By Sarah Jost
I first learned of British artist Andy Goldsworthy a few weeks ago when a WWOOF host introduced me to his book Time, a compilation of Goldsworthy’s works that employ time as a medium. The stunning book combines full page photography with descriptions from Goldsworthy detailing his process. A sculptor and photographer, Goldsworthy not only works with nature, but in nature. The first image that really struck me was that of a ‘rain shadow.’ In order to capture this phenomenon, Goldsworthy had to position himself on the ground before the rain began, remain lying there throughout the storm, and then take a photograph of the ‘shadow’ created by his body. He describes this time spent in the elements as integral to his artistic process and experience.
In addition to rain shadows, Goldsworthy also depicts frost shadows of both human and other forms and sculptures of rocks and leaves arranged to change with tides. All of Goldsworthy’s works are created in nature and are thus susceptible to its forces, which Goldsworthy captures with successive photographs.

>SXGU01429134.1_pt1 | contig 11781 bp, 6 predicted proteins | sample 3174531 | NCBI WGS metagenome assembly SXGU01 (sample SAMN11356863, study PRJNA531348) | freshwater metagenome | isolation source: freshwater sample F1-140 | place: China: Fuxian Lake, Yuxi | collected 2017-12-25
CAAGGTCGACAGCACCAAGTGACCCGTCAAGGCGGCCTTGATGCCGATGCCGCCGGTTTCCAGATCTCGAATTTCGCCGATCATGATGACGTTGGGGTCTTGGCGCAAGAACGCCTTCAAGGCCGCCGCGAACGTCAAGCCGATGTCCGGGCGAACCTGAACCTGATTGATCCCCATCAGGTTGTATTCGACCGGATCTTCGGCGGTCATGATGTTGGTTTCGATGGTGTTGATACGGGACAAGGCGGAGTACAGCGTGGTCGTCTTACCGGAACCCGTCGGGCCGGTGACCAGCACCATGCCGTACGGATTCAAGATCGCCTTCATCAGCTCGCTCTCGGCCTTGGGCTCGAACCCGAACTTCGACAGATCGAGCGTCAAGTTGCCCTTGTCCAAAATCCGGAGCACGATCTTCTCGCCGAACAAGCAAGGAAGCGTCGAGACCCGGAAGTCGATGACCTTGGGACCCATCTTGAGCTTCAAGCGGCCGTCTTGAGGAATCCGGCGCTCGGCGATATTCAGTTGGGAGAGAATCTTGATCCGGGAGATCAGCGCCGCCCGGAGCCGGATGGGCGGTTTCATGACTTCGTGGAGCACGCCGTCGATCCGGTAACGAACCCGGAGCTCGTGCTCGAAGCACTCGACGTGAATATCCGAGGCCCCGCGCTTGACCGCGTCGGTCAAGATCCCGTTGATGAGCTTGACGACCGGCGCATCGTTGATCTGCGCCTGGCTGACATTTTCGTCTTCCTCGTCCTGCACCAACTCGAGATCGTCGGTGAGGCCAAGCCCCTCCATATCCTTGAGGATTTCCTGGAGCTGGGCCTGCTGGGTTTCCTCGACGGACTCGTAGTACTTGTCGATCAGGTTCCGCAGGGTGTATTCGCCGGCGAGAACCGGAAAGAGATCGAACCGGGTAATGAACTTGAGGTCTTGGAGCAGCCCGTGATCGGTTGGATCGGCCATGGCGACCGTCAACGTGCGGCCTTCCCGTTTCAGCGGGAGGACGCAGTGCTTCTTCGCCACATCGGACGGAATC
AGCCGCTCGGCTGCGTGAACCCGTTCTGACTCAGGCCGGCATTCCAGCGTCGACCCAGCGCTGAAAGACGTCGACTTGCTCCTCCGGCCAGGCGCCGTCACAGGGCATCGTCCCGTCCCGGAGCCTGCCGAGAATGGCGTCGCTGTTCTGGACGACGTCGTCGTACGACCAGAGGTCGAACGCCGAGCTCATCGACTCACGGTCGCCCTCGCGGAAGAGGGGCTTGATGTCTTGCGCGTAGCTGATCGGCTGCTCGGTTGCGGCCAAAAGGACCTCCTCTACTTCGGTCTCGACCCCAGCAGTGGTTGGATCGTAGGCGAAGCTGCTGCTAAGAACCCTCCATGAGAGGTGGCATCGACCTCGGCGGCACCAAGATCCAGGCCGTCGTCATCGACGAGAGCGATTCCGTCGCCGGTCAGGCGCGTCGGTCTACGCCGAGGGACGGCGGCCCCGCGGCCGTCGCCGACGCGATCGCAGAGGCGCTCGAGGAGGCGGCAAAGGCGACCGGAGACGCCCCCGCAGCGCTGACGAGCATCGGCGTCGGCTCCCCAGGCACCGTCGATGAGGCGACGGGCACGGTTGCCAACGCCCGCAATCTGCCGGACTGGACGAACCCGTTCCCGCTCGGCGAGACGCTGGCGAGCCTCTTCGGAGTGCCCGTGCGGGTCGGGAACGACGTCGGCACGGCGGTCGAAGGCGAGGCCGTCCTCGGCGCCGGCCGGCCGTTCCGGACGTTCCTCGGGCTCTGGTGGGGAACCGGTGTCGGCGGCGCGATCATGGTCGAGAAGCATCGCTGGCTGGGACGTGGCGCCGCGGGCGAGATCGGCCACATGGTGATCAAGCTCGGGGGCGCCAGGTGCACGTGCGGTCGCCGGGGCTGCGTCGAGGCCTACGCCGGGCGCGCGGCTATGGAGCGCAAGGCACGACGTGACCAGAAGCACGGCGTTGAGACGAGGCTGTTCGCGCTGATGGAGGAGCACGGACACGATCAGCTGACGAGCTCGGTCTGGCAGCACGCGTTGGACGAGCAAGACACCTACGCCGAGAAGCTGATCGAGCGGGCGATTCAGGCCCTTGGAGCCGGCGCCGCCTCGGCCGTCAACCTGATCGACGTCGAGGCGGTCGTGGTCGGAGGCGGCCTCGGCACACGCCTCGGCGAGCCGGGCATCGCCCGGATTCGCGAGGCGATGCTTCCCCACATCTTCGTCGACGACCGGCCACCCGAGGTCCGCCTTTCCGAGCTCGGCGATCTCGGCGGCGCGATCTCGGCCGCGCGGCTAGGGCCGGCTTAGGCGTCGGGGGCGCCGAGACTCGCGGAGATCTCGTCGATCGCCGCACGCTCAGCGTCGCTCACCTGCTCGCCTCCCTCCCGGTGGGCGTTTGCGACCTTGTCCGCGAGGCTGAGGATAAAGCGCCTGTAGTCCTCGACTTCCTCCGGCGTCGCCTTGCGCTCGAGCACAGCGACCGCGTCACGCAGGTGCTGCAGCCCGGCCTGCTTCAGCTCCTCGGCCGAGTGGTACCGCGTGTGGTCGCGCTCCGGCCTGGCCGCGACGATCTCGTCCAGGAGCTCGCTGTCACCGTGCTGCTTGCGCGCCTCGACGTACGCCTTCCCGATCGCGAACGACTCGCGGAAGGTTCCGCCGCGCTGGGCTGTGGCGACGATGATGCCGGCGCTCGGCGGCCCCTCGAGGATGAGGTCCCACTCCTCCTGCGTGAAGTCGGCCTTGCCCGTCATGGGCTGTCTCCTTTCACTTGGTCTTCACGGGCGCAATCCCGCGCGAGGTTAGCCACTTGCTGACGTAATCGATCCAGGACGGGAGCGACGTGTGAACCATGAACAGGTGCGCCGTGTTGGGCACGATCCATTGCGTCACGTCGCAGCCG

While some of Goldsworthy’s works inevitably succumb to changing tides, winds, sun, and precipitation, others have been built to last and serve as powerful permanent installations in both cities and countrysides worldwide.
Goldsworthy’s pieces are not only aesthetically beautiful, but stand out for their ability to portray common natural elements in new lights. Because his works are completed and photographed in nature, it can at first be jarring to see a familiar sight with something amiss, even if it is beautiful. Yet Goldsworthy seems to have an utmost respect for nature both in itself and as the medium through which he conducts his art, and thus all of his pieces blend seamlessly into their environment, without the use of anything artificial or detrimental to the area.